Since launching as the European Cup in 1955, 22 clubs have lifted the iconic silverware. Success in the UEFA Champions League can make or break a club’s season, creating stars and outstanding managers.
While the likes of Real Madrid, AC Milan, Liverpool, Barcelona, Ajax, and Bayern Munich have won the Champions League several times, there have been teams that have surprised football fans by unpredictably being crowned European champions.
Although Porto had a longstanding history of being one of three clubs to dominate Portuguese football, they had little success on the continent since their first European Cup win in 1987. Nevertheless, led by charismatic coach José Mourinho, FC Porto entered the 2003-2004 UEFA Champions League as underdogs, despite being the current UEFA Cup (now known as the UEFA Europa League) holders.
After finishing second in their group behind Real Madrid, Porto faced a difficult Round of 16 knockout tie against Manchester United. However, two goals from Benni McCarthy in the first leg at the Estádio do Dragão made sure the Portuguese side eventually went through on a 3-2 aggregate win. Next up was French Ligue 1 Champions Lyon. Again, a home win with goals from Deco and Ricardo Carvalho assured Porto would go through to the Semi-Final. Here they faced the equally unfancied Deportivo La Coruña of Spain. After a 0-0 draw at home, the second leg was decided by a 60th-minute penalty from Derlei sending Porto through to their second European Cup final.
Held at the Arena AufSchalke in Gelsenkirchen, Germany, Porto once again aced French opposition in the form of AS Monaco. Both teams were considered underdogs, as Monaco had knocked out Real Madrid and Chelsea in their route to the final. Yet on the night, it was Porto who would come out victorious. Goals from Carlos Alberto, Deco and Dmitri Alenichev gave Mourinho’s side a 3-0 win.
Porto’s 2003-2004 Champions League achievement made the top clubs take notice and Mourinho joined Chelsea just days after the final, taking defenders Carvalho and Paulo Ferreira with him. While Deco moved to Barcelona.
Liverpool (2004 – 2005)
Even though Liverpool had achieved plenty of success in the European Cup with four titles, they hadn’t won the cup for over 20 years. The Merseyside club scrapped into the Champions League having finished 4th in the English Premier League the season previously, meaning they would have to qualify for the Group Stage. Having overcome Austria’s Grazer AK 2-1 on aggregate, they would be placed in a group alongside AS Monaco, Deportivo La Coruña, and Olympiacos of Greece.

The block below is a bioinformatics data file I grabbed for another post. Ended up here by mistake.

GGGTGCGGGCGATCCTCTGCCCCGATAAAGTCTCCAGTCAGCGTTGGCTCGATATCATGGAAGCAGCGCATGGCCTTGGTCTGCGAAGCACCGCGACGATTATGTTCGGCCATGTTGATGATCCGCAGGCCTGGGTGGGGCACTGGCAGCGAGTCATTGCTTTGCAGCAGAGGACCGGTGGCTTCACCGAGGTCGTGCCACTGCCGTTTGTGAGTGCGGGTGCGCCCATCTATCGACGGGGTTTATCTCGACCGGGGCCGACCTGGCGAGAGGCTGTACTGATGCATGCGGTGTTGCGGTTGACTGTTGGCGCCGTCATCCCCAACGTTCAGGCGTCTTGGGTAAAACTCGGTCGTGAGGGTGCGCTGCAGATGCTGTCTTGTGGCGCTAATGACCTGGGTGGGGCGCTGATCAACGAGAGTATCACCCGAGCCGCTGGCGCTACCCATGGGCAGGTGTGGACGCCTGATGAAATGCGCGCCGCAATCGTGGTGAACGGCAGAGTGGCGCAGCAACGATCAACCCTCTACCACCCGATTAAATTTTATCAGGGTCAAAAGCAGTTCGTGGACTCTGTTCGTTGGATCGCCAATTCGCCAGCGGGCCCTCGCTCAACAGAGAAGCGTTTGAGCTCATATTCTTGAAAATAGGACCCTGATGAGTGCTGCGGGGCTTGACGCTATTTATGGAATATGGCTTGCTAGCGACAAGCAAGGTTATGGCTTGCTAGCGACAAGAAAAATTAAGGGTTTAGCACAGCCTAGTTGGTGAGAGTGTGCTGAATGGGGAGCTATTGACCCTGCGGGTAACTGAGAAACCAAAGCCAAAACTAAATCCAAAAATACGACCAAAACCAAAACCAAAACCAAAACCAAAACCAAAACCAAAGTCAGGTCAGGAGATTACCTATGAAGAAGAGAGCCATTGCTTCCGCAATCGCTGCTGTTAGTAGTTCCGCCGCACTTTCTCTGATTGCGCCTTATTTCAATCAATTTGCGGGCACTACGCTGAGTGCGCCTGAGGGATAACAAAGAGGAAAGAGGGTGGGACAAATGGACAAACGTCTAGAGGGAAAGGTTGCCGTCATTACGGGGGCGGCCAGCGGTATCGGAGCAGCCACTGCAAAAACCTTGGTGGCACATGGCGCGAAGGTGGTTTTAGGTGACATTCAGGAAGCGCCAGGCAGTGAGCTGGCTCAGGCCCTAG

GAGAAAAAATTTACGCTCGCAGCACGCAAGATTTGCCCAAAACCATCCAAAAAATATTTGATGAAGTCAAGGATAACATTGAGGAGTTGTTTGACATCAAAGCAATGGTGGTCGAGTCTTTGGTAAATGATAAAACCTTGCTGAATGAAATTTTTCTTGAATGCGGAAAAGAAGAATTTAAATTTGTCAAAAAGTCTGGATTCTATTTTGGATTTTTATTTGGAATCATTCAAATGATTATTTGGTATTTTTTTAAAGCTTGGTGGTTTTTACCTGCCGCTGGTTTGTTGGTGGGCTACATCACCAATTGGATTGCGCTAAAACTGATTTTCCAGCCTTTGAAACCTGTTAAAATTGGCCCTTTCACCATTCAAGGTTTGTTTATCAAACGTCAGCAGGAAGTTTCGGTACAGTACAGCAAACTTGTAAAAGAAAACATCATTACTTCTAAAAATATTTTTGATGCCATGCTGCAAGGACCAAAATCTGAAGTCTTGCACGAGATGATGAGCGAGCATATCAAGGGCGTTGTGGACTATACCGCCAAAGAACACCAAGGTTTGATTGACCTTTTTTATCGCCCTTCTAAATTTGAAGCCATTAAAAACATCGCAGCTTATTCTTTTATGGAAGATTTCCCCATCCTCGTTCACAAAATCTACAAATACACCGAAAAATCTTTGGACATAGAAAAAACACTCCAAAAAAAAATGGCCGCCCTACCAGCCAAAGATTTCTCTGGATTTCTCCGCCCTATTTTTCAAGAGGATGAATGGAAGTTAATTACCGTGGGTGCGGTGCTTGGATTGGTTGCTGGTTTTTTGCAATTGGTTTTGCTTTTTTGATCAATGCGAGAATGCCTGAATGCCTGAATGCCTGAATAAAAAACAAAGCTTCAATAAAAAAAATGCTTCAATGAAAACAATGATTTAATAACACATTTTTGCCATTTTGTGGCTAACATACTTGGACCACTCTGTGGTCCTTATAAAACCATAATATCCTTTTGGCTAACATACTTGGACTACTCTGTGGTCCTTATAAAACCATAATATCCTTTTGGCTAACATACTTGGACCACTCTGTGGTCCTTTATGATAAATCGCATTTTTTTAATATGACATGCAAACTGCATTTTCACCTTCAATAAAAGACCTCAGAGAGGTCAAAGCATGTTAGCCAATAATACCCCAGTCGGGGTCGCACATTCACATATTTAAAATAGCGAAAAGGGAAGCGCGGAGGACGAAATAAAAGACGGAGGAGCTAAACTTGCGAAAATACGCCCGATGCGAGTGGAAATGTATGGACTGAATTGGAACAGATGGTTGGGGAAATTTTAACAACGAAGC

With mixed results in their first five games, Liverpool needed to beat Olympiacos at Anfield to qualify for the knockout stages. Thankfully goals from Neil Mellow and Steven Gerrard created a memorable European night on Merseyside.
The Round of 16 saw Liverpool defeat Bayer Leverkusen twice with goals from Luis Garcia proving to be vital. Against Juventus in the Quarter-Finals, Garcia contributed again with Sami Hyypiä also scoring to give them a 2-1 advantage as they headed to Turin for the second leg. Here, they played a 0-0 draw, meaning they would face favourites and fellow English side, Chelsea, in the Semi-Finals.
After a tricky 0-0 first-leg draw at Stamford Bridge, Garcia’s controversial fourth-minute “ghost goal” gave Liverpool the lead and eventual win to send them to the final in Istanbul. The 2005 Champions League Final between Liverpool and AC Milan is a classic. The Italian side scored in the first minute thanks to veteran defender Paolo Maldini, before two goals from Hernan Crespo gave them a 3-0 lead before half-time. Rafa Benitez’s Liverpool side faced an almost impossible task in the second half.
Nevertheless, a change to a 3–4–2–1 formation with Dietmar Hamann replacing Steve Finnan would be the start of a miraculous recovery. Captain Steven Gerrard scored in the 54th minute before Vladimír Šmicer reduced the deficit to 3-2 just two minutes later. Spaniard Xabi Alonso completed the fight back on 61 minutes to make it 3-3, sending the game to extra time. Both sides had a few chances in the extra time, with Liverpool suffering fatigue.
A dramatic penalty shoot-out saw Liverpool goalkeeper Jerzy Dudek be the hero on the night. After saving Milan’s first two penalties, before Jon Dahl Tomasson and Kaká scored theirs. While Hamann, Djibril Cissé, and Šmicer gave Liverpool a 3-2 advantage. Milan’s star striker, Andriy Shevchenko, stepped up to take their fifth and final penalty. Dudek sealed Liverpool’s surprise victory with a left-hand save.
Inter Milan (2009-2010)